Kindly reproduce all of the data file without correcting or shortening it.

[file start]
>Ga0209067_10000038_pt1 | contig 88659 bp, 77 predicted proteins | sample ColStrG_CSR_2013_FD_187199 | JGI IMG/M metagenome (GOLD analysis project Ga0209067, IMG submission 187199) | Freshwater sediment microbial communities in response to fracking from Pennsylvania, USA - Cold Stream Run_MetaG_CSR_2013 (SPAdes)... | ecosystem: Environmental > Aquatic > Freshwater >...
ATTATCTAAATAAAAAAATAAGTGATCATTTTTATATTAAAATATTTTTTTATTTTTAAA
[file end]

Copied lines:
>Ga0209067_10000038_pt1 | contig 88659 bp, 77 predicted proteins | sample ColStrG_CSR_2013_FD_187199 | JGI IMG/M metagenome (GOLD analysis project Ga0209067, IMG submission 187199) | Freshwater sediment microbial communities in response to fracking from Pennsylvania, USA - Cold Stream Run_MetaG_CSR_2013 (SPAdes)... | ecosystem: Environmental > Aquatic > Freshwater >...
ATTATCTAAATAAAAAAATAAGTGATCATTTTTATATTAAAATATTTTTTTATTTTTAAA